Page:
Hill, Sir George Fitzgerald (1763–1839), 2nd baronet, politician, was born 1 June 1763 in Co. Londonderry, the son of Sir Hugh Hill (c.1727–95), 1st baronet, of Brook Hall, and his second wife, Hannah Hill (née McClintock). The Hill family had substantial landholdings in the city and liberties of Londonderry, the towns and liberties of Coleraine and Tobermore, and in counties Donegal, Londonderry, and Leitrim. As soon as his initial education at the Derry Diocesan School (known locally as Rev. Torrens's school) was complete, Hill entered TCD (22 January 1780) at the age of sixteen; he enrolled at Lincoln's Inn in London on 4 April 1780. He graduated BA in 1783 and was called to the bar in 1786, but spent the following year (1786–7) on a continental tour.
On his return to Ireland he married (10 September 1788) Jane Beresford (1769–1836), an event that would fix the course of Hill's career in politics. Jane was daughter of John Beresford (qv), first commissioner of revenue (1780–1805) and a very influential figure in the Irish administration. Hill was returned for the borough of Coleraine in the Beresford interest (1791–5, 1797) before replacing his father as MP for Derry city (1795–8), following the latter's death in 1795. He also succeeded his father to the family title as 2nd baronet. Hill's alliance through marriage gave him access to the patronage at the Beresfords’ disposal. He was appointed a treasury commissioner in 1796 and served as clerk to the Irish parliament (1798–1800), a position with a pension worth £2,265 per annum. He also served as a trustee of the Irish linen board (1800–01). Hill performed a number of local duties, notably as recorder of the city of Derry (from 4 July 1791) and as a magistrate for the county. In the latter role he dealt actively with the agitation of the United Irishmen in the county, and it was he who recognised Wolfe Tone (qv) at Buncrana in November 1798 as he stepped ashore from the flagship Hoche to be taken prisoner. Tone had been a contemporary of Hill's at TCD and at the bar.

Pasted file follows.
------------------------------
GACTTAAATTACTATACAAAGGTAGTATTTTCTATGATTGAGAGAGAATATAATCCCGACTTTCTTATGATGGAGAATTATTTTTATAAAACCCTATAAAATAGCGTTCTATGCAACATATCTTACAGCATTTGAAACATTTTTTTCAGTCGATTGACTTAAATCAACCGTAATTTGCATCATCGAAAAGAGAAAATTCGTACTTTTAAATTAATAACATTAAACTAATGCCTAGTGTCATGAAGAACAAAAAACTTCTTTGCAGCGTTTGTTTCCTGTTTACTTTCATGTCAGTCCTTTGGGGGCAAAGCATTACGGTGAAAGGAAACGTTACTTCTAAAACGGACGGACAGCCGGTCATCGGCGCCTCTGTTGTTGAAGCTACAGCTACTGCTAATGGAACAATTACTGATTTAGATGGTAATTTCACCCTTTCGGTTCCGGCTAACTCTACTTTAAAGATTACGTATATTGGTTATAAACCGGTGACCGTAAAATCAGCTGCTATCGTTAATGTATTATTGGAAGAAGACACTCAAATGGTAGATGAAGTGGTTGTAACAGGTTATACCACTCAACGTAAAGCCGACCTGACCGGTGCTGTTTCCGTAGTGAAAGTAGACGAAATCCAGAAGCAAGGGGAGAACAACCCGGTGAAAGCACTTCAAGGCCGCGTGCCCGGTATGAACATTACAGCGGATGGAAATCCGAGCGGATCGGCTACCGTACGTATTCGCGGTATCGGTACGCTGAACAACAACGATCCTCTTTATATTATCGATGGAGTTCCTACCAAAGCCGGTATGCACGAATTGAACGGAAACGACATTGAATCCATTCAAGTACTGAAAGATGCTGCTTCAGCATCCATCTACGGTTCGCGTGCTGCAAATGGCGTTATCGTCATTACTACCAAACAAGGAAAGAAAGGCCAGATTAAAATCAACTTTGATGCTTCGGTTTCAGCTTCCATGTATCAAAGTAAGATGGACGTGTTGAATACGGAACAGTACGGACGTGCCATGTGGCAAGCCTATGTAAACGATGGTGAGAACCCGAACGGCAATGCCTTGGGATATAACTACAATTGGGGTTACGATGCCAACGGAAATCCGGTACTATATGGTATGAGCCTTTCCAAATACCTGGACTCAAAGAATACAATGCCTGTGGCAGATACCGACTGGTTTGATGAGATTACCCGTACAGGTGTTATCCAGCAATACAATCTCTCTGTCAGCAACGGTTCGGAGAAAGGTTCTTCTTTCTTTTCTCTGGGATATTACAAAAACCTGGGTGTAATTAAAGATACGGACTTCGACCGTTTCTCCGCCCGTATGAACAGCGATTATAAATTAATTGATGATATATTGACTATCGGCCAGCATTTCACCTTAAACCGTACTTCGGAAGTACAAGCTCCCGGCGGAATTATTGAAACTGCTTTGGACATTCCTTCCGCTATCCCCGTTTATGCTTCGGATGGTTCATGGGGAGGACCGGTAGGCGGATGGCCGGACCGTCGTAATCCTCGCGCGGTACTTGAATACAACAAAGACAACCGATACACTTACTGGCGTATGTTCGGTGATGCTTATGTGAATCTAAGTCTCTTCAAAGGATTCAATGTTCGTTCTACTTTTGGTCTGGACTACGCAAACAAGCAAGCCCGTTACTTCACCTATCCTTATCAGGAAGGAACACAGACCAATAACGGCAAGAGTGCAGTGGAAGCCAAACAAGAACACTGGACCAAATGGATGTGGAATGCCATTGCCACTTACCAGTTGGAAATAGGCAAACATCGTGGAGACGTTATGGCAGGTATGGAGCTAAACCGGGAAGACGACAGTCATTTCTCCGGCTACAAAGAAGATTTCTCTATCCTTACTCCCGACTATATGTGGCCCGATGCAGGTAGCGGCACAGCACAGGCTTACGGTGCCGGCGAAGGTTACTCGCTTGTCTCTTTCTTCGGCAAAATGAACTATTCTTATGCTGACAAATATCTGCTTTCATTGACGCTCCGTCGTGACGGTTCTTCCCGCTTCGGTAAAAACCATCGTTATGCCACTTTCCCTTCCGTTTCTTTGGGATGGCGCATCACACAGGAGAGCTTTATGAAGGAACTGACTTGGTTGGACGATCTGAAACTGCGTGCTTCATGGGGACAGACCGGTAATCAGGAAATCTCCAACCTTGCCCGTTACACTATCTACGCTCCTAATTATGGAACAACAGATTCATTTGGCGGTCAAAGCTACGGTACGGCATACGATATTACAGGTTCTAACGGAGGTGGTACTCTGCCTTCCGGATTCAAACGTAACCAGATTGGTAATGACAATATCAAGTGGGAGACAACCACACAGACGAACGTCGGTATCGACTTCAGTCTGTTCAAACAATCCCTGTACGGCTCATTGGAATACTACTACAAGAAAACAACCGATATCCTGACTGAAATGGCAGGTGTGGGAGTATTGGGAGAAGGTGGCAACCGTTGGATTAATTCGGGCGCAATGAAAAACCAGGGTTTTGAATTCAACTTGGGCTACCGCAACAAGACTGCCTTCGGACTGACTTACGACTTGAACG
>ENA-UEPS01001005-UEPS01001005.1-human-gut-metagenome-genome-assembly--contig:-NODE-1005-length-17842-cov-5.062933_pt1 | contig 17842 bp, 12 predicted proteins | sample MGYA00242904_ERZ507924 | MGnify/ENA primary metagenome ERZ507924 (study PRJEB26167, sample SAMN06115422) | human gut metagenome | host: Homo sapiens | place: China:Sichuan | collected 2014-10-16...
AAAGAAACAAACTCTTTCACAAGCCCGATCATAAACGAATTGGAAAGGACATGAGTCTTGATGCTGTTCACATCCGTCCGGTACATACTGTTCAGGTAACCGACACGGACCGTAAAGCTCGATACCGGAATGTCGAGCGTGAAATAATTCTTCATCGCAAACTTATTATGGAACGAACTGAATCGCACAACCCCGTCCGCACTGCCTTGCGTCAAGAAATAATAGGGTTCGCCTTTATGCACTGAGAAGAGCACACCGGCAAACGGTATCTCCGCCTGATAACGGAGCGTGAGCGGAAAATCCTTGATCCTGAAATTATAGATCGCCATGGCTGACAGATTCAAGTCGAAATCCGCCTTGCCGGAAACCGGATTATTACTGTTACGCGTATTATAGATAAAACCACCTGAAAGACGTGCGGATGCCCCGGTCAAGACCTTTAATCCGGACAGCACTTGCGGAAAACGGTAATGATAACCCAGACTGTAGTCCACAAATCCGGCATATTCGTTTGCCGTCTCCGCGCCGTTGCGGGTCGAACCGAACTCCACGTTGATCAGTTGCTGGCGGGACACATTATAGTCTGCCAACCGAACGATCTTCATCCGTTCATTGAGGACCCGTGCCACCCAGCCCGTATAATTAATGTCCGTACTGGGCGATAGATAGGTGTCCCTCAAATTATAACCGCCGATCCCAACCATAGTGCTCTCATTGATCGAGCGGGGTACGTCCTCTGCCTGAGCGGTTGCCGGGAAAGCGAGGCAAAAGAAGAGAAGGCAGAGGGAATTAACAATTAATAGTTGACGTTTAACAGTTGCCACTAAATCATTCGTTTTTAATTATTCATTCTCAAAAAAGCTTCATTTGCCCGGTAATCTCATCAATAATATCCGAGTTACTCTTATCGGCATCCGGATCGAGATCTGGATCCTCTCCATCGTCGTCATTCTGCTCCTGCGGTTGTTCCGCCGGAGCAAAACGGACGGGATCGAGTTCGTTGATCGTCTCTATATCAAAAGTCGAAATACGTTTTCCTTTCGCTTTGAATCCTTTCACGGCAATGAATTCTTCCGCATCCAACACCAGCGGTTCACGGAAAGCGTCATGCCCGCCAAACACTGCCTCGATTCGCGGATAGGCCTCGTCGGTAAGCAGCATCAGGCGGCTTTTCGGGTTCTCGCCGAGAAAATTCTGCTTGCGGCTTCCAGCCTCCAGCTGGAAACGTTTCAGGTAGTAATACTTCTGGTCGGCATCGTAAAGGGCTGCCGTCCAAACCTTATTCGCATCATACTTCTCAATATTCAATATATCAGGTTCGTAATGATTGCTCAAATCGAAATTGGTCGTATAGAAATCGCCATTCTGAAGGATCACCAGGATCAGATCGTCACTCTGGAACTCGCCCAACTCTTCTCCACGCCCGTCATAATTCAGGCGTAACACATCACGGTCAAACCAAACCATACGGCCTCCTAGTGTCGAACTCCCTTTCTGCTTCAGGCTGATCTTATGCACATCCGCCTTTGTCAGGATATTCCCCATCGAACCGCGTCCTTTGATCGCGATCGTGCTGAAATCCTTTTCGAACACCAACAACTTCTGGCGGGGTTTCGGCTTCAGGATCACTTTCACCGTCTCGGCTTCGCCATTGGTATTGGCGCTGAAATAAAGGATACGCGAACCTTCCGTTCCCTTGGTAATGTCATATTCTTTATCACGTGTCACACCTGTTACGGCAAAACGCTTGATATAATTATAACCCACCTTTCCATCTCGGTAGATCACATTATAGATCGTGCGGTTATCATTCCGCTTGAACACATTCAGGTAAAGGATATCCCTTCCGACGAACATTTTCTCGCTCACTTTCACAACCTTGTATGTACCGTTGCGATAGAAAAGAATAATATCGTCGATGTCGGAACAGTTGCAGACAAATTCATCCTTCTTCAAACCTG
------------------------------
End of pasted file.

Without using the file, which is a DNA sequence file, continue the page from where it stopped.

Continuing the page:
After the Act of Union, Hill was returned to Westminster as MP for Co. Londonderry (1801–2) and Derry city (1802–30), again in the Beresford interest. He made his maiden speech at Westminster on 12 March 1801, when he spoke in favour of continuing martial law in Ireland; he was a supporter of the Grenville ministry and, following the Beresford line, the subsequent tory administrations. Again he benefited from his links with the Beresford dynasty, gaining a number of appointments to valuable positions, notably that of commissioner to the Irish treasury (1807–17), though his ambition to become Irish under-secretary was unfulfilled. He was also appointed an Irish privy councillor on 24 December 1808. An active MP, Hill took part in many debates on Irish affairs, and though he was an opponent of catholic emancipation (he voted against catholic claims in 1810–13), he opposed Orange violence and extremism. He presented a petition on behalf of the catholics of his constituency but distanced himself from the sentiment it expressed, stating that the majority of his constituents were opposed to further catholic relief.
Having gained greater prominence at Westminster in 1816 by his opposition to illicit distillation in the north of Ireland and his chairmanship of the committee on the bill to prevent it, he was rewarded by the government with a substantial amount of local patronage and was appointed vice-treasurer after the amalgamation of the Irish and English treasuries. He also received a place on the British privy council (13 May 1817). He continued to oppose both catholic emancipation and the Catholic Association in parliament in the 1820s. As the effective representative of the Beresfords in the north, he became embroiled in the bitter dispute between the family, whose head was then the primate of the Church of Ireland, Lord John George Beresford (qv), and the other member for Co. Londonderry, George Robert Dawson (qv), a brother-in-law of Robert Peel (qv). This was a difficult position for Hill and Dawson, who had been political allies on the catholic question, particularly after Dawson announced in a speech in Londonderry in August 1828 that, following the election of Daniel O'Connell (qv) for Clare, there was no alternative but to settle the catholic question.
The offer of the post of governor of St Vincent in the West Indies in 1830 was a lucrative reward for Hill's political connections and offered the possibility of escaping the dispute with Dawson and of paying off debts. He served as governor of St Vincent for about three years (1830–33) before being appointed governor of Trinidad (1833–9), where he died on 8 March 1839. A member of the Royal Irish Academy (1798–1839), Hill also held several military positions: he was captain of the Londonderry yeoman cavalry (1796), captain commandant of the Londonderry legion yeomanry corps (1796), lieutenant-colonel (1800) and colonel (1822) of the Londonderry militia.